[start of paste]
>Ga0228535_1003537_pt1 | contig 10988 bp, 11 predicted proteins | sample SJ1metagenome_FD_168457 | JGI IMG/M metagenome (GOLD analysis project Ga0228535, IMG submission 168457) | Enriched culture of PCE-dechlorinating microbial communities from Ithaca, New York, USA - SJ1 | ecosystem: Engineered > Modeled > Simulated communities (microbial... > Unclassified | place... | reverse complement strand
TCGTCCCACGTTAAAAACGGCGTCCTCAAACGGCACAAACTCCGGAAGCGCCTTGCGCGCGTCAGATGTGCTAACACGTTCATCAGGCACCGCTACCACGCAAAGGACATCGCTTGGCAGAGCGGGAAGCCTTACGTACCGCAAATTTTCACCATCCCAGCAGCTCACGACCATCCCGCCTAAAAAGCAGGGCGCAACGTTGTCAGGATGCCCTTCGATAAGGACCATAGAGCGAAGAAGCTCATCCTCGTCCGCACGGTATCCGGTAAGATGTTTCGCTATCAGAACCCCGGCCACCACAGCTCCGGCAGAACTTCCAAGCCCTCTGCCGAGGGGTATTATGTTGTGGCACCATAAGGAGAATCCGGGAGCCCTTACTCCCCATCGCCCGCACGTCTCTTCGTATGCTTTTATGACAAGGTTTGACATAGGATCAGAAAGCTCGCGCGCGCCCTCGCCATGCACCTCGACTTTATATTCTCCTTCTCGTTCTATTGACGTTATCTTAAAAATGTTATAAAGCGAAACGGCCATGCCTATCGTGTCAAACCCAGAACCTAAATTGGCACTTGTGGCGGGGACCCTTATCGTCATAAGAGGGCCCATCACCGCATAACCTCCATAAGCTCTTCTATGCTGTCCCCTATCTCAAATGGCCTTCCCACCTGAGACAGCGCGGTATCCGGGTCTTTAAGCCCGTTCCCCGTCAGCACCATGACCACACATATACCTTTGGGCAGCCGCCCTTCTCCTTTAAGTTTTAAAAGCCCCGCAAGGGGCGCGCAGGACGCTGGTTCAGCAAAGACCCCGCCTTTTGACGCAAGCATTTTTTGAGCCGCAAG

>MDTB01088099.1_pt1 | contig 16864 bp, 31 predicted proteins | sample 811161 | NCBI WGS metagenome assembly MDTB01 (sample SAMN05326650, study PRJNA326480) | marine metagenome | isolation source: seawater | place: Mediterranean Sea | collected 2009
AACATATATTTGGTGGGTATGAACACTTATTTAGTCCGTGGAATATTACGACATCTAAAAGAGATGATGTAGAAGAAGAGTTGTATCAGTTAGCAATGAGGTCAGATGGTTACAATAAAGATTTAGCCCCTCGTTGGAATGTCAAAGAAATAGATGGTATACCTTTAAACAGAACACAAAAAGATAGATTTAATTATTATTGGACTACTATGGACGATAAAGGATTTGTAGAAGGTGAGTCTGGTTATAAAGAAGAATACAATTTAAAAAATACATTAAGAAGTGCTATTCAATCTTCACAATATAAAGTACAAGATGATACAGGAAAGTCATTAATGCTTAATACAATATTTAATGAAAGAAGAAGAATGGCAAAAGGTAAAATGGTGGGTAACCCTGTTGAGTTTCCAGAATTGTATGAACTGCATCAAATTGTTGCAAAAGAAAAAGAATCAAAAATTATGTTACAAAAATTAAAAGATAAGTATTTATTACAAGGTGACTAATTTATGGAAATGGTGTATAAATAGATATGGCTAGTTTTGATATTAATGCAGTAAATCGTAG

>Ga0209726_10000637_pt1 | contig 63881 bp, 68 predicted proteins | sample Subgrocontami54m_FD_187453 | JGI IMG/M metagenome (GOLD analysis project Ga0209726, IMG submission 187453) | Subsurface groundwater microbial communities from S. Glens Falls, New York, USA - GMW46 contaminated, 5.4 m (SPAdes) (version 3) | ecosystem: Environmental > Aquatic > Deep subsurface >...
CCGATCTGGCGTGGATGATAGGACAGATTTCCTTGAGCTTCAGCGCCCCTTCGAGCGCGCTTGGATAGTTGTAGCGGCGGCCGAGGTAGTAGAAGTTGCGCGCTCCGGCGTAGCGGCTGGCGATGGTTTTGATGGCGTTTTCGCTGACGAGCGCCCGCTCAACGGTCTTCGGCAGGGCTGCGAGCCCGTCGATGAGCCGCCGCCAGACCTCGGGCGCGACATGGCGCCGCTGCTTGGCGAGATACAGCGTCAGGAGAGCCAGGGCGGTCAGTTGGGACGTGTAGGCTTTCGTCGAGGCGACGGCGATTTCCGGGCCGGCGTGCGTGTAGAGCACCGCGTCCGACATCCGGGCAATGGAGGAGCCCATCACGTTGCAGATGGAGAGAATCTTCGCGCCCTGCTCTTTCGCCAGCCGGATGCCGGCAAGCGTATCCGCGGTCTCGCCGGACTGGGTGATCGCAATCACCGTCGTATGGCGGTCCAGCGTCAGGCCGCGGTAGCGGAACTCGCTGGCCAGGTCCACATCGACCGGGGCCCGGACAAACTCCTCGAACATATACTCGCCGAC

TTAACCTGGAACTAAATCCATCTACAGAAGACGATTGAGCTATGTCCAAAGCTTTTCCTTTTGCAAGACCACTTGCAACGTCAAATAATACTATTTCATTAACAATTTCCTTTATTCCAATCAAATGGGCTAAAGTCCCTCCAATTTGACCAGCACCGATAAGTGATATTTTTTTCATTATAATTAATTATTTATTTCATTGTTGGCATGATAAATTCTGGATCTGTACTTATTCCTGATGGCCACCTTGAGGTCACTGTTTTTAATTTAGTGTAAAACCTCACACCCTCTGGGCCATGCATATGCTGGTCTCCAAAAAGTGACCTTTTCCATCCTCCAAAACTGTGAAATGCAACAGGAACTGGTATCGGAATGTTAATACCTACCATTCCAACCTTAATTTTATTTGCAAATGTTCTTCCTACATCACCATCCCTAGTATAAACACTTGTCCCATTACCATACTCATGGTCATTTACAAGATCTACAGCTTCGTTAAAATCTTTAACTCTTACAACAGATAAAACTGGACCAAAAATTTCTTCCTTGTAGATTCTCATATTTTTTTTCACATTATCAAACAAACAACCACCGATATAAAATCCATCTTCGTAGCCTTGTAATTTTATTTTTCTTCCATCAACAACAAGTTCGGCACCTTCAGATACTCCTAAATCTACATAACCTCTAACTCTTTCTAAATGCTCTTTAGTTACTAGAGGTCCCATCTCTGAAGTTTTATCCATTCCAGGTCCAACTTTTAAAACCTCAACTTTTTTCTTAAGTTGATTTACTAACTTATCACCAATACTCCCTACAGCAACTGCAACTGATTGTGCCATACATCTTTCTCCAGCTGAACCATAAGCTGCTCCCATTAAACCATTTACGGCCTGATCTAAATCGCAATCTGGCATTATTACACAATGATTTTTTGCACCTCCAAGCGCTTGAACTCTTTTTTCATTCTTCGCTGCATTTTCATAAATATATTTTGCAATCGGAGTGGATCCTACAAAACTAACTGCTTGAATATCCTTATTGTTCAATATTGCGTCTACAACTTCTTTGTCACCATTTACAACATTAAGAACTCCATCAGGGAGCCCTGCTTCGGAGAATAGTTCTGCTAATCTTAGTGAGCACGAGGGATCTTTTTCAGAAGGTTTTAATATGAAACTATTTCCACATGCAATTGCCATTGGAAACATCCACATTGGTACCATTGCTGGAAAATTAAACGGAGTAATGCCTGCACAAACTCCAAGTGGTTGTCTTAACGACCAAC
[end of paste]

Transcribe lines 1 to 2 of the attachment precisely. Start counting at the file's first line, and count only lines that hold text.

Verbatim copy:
>Ga0228535_1003537_pt1 | contig 10988 bp, 11 predicted proteins | sample SJ1metagenome_FD_168457 | JGI IMG/M metagenome (GOLD analysis project Ga0228535, IMG submission 168457) | Enriched culture of PCE-dechlorinating microbial communities from Ithaca, New York, USA - SJ1 | ecosystem: Engineered > Modeled > Simulated communities (microbial... > Unclassified | place... | reverse complement strand
TCGTCCCACGTTAAAAACGGCGTCCTCAAACGGCACAAACTCCGGAAGCGCCTTGCGCGCGTCAGATGTGCTAACACGTTCATCAGGCACCGCTACCACGCAAAGGACATCGCTTGGCAGAGCGGGAAGCCTTACGTACCGCAAATTTTCACCATCCCAGCAGCTCACGACCATCCCGCCTAAAAAGCAGGGCGCAACGTTGTCAGGATGCCCTTCGATAAGGACCATAGAGCGAAGAAGCTCATCCTCGTCCGCACGGTATCCGGTAAGATGTTTCGCTATCAGAACCCCGGCCACCACAGCTCCGGCAGAACTTCCAAGCCCTCTGCCGAGGGGTATTATGTTGTGGCACCATAAGGAGAATCCGGGAGCCCTTACTCCCCATCGCCCGCACGTCTCTTCGTATGCTTTTATGACAAGGTTTGACATAGGATCAGAAAGCTCGCGCGCGCCCTCGCCATGCACCTCGACTTTATATTCTCCTTCTCGTTCTATTGACGTTATCTTAAAAATGTTATAAAGCGAAACGGCCATGCCTATCGTGTCAAACCCAGAACCTAAATTGGCACTTGTGGCGGGGACCCTTATCGTCATAAGAGGGCCCATCACCGCATAACCTCCATAAGCTCTTCTATGCTGTCCCCTATCTCAAATGGCCTTCCCACCTGAGACAGCGCGGTATCCGGGTCTTTAAGCCCGTTCCCCGTCAGCACCATGACCACACATATACCTTTGGGCAGCCGCCCTTCTCCTTTAAGTTTTAAAAGCCCCGCAAGGGGCGCGCAGGACGCTGGTTCAGCAAAGACCCCGCCTTTTGACGCAAGCATTTTTTGAGCCGCAAG